He said Lungaho is also suspected of cutting a fence outside the North Little Rock Police Department's Rose City substation and using a Molotov cocktail to set a police car on fire on the night of Sept. 2. He said the same type of bottle was used in that incident and the bottle-throwing incident at the Little Rock substation.
Smith said text messages and Instagram posts extracted from Lungaho's cellphone revealed conversations he had with co-conspirators, and as a result, Little Rock police are gearing up for more protests and vandalism.
Oliver, the ATF agent, testified that in an Instagram post at 7:38 p.m. Sept. 1, after the city board meeting, Lungaho announced, "I'm doing some recon on spots to hit tonight," asking if anyone wanted to join him.
About 9:30 p.m. on Sept. 2, Lungaho texted, "I'm down for action if there's some folks available," Oliver said. He noted that the North Little Rock police car was firebombed six hours later. The fire was called in at 3:20 a.m., just six minutes after Oliver said Lungaho texted someone, saying, "You up?"
After the recipient of the message responded hours later, asking, "What did you guys do," Lungaho replied, "Tagged the s* out of police-involved buildings," the agent testified. He said someone asked Lungaho if he was responsible for the fire near that person's house, which was about a mile from the North Little Rock substation, and Lungaho replied with a winking emoji.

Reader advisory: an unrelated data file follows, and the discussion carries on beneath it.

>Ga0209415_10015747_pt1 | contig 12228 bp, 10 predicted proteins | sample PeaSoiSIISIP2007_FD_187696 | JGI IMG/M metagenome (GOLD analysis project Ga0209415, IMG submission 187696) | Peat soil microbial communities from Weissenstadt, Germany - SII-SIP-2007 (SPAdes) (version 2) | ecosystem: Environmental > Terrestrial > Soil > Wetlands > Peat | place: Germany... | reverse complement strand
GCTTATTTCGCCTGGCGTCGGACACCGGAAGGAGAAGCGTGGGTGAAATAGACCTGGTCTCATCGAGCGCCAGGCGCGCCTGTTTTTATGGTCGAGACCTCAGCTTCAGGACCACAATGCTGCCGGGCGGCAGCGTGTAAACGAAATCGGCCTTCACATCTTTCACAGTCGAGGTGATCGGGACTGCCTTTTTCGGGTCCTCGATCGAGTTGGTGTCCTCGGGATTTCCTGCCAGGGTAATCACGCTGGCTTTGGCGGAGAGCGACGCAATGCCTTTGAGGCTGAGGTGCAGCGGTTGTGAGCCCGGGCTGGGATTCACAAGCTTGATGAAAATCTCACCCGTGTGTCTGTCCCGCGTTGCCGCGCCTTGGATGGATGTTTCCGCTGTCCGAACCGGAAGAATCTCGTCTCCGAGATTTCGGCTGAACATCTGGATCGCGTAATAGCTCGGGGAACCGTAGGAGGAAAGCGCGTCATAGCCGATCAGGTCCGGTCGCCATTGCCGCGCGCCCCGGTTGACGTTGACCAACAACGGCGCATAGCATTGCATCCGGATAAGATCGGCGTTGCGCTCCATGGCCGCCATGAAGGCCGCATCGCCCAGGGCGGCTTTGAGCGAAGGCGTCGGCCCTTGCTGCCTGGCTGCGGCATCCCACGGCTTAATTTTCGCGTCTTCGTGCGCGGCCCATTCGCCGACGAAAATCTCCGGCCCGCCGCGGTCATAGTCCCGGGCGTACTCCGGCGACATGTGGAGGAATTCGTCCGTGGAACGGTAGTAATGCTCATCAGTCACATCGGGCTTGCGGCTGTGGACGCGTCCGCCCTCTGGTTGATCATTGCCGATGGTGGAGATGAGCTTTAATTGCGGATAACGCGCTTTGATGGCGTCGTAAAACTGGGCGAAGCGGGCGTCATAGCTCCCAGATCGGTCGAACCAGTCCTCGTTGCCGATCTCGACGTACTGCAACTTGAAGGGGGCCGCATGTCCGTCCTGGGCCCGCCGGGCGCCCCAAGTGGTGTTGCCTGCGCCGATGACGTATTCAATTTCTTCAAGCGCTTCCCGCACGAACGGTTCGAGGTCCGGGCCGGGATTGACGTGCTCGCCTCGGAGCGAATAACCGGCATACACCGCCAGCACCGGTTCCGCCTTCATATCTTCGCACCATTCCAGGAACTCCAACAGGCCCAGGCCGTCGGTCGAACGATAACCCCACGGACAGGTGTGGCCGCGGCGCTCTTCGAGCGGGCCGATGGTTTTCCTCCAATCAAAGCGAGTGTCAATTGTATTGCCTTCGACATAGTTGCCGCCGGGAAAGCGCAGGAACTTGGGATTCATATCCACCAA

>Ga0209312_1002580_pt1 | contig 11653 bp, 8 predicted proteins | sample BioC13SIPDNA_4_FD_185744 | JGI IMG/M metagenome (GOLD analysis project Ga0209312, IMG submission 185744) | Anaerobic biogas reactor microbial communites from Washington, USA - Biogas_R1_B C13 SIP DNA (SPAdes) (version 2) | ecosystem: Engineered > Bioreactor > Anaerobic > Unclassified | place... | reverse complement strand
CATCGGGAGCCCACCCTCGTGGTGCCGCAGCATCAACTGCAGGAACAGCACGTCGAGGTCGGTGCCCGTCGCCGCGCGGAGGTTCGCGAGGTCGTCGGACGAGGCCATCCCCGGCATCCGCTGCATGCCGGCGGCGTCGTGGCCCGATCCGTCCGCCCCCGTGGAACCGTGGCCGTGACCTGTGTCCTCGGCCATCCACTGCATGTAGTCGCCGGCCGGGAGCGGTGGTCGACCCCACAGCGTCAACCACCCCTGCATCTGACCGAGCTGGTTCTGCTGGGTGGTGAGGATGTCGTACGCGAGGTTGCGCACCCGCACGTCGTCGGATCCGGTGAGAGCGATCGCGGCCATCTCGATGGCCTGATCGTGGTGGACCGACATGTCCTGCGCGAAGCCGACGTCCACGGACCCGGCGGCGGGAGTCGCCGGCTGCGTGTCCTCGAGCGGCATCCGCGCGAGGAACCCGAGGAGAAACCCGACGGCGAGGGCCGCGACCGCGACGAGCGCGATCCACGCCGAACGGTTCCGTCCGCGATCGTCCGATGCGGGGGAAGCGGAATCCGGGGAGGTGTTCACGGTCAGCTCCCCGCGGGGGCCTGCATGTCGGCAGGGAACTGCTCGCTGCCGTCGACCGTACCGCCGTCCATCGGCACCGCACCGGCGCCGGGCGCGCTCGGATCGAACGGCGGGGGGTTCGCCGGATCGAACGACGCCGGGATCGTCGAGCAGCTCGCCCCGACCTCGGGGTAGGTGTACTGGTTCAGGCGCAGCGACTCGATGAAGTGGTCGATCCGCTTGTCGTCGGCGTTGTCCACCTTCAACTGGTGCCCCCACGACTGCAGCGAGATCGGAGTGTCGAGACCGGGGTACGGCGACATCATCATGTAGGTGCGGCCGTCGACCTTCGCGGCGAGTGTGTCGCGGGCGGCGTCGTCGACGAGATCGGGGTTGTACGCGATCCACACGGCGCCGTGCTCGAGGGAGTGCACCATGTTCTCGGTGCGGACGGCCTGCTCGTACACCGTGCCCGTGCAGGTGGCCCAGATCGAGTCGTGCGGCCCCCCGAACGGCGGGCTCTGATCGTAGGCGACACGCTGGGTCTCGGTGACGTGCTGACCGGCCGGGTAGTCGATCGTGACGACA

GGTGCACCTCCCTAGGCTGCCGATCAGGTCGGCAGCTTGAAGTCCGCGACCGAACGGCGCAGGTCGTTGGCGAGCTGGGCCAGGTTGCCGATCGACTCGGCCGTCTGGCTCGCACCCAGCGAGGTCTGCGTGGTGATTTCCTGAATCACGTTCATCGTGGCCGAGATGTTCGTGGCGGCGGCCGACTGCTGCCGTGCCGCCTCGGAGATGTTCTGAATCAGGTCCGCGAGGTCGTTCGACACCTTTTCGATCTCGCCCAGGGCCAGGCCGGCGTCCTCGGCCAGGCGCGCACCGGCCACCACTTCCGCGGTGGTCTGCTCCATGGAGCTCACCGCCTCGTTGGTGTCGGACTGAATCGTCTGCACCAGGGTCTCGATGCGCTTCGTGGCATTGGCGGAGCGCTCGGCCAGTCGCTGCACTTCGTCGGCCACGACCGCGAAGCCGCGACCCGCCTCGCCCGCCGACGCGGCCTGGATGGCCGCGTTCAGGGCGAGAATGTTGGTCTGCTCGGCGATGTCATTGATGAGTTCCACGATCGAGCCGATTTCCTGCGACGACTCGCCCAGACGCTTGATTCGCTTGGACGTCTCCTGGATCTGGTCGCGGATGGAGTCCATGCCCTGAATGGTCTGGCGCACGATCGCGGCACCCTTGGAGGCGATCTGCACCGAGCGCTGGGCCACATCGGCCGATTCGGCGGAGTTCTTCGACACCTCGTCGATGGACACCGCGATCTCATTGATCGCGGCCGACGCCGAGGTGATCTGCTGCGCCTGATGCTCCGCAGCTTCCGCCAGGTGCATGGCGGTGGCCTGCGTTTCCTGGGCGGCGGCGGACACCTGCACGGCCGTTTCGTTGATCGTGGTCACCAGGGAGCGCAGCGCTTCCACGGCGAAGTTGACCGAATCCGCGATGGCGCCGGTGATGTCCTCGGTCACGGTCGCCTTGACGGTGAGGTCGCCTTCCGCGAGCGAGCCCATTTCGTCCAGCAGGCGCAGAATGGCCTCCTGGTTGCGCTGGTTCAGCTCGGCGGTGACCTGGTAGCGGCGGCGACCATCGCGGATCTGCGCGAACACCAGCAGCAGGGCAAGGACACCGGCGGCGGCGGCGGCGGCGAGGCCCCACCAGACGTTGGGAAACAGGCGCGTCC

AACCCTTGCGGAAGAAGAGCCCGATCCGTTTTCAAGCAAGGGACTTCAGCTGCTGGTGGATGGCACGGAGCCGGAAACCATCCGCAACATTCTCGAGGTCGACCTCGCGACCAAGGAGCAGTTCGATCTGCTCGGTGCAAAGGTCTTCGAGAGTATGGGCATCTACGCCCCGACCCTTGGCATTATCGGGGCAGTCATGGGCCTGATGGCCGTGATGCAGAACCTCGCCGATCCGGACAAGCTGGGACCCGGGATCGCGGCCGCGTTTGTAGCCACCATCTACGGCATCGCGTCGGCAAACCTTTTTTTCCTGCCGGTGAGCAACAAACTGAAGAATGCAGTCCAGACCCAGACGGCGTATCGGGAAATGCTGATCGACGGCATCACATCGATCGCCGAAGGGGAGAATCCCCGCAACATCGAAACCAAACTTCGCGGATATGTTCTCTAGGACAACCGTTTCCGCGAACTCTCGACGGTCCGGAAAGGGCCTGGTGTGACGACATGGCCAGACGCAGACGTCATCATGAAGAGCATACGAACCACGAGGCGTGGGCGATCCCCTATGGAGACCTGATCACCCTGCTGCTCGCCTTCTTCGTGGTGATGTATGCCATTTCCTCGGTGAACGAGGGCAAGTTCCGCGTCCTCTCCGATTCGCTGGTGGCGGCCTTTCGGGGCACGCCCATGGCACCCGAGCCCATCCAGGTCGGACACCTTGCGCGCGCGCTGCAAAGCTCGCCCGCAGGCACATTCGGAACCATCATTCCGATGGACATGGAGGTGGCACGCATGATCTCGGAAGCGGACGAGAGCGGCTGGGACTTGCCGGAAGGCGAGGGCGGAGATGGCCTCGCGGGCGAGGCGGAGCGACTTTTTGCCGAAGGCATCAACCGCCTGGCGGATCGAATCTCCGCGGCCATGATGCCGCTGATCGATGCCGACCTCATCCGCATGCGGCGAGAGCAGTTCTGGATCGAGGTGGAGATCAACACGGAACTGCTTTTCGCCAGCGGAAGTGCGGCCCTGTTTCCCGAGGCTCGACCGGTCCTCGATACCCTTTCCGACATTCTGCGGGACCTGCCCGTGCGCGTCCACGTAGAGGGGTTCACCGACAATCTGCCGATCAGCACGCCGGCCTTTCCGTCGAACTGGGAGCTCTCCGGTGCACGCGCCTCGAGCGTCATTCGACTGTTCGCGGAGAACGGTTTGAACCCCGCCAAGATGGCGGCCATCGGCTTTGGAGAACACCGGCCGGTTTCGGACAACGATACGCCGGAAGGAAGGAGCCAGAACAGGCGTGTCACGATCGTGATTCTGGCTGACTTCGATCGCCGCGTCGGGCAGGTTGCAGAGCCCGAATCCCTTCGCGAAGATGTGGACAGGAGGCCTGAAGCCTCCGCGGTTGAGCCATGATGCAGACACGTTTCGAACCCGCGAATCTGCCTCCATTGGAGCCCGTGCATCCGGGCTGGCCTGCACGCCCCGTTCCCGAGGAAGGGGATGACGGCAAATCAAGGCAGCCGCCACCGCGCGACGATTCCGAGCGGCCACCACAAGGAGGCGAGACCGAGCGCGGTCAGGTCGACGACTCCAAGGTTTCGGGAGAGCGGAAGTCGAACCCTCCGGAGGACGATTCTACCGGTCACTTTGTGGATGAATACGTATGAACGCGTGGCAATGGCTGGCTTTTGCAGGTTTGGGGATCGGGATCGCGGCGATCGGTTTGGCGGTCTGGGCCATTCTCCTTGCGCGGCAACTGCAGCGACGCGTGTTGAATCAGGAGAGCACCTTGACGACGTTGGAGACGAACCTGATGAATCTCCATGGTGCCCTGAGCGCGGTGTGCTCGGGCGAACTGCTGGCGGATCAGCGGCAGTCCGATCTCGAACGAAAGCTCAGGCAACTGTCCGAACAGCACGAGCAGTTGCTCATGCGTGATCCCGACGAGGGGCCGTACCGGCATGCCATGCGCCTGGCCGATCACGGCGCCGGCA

About 4 a.m., Lungaho was listening through an app on his phone to live dispatches from the North Little Rock police, Oliver noted, citing information obtained after officer searched Lungaho's house and seized his phone and a laptop computer.
Most of Oliver's testimony occurred after Harris merged the speakers and the listeners into one courtroom, citing the technical difficulties and the public's right to hear the proceedings.
The federal agent said a preliminary examination of Lungaho's laptop shows he had viewed instructional YouTube videos called "How to use accelerants with nitroglycerin" and "How to build a concealed wilderness fire," among other things.
Kaiser tried to get Oliver to say that Lungaho, a camper, could have been researching ways to light a fire while camping, but Oliver said he didn't think that was the case.
Lungaho listened to the testimony from the Pulaski County jail.
His mother, Wanda Lungaho, testified that the family used to visit the Oakland Cemetery every weekend, because her parents are buried there because her father was a veteran.
The hearing was cut short because of telephone difficulties with a defense witness who was scheduled to testify through a phone conference. It was set to resume at 11 a.m. today.
Outside the courthouse in downtown Little Rock, a small group of protesters -- some of whom had carried signs outside the building on Tuesday declaring that "MJ" was a "political prisoner -- mingled across the street from at least three groups of camouflage-clad men with guns slung over their shoulders.
One of the armed men, Army veteran Sonny Brassfield of Mountain Home, said they are the Arkansas Patriots and that they were present "to help law enforcement keep things peaceful" and "make sure nothing gets torn up."
Nodding toward the protesters, he said, "They don't understand, but we're here to protect them, too."